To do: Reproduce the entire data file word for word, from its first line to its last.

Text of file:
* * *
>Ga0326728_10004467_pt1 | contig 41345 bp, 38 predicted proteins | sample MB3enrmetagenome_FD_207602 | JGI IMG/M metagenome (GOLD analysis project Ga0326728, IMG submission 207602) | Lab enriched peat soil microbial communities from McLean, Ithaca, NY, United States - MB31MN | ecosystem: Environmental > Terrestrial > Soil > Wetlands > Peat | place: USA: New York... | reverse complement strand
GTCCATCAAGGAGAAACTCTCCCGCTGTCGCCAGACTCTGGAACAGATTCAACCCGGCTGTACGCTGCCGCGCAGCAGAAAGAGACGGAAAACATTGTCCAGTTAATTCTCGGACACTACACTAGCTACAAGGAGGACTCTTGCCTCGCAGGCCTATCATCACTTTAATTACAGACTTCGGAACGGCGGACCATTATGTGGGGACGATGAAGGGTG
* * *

>Ga0326728_10004467_pt1 | contig 41345 bp, 38 predicted proteins | sample MB3enrmetagenome_FD_207602 | JGI IMG/M metagenome (GOLD analysis project Ga0326728, IMG submission 207602) | Lab enriched peat soil microbial communities from McLean, Ithaca, NY, United States - MB31MN | ecosystem: Environmental > Terrestrial > Soil > Wetlands > Peat | place: USA: New York... | reverse complement strand
GTCCATCAAGGAGAAACTCTCCCGCTGTCGCCAGACTCTGGAACAGATTCAACCCGGCTGTACGCTGCCGCGCAGCAGAAAGAGACGGAAAACATTGTCCAGTTAATTCTCGGACACTACACTAGCTACAAGGAGGACTCTTGCCTCGCAGGCCTATCATCACTTTAATTACAGACTTCGGAACGGCGGACCATTATGTGGGGACGATGAAGGGTG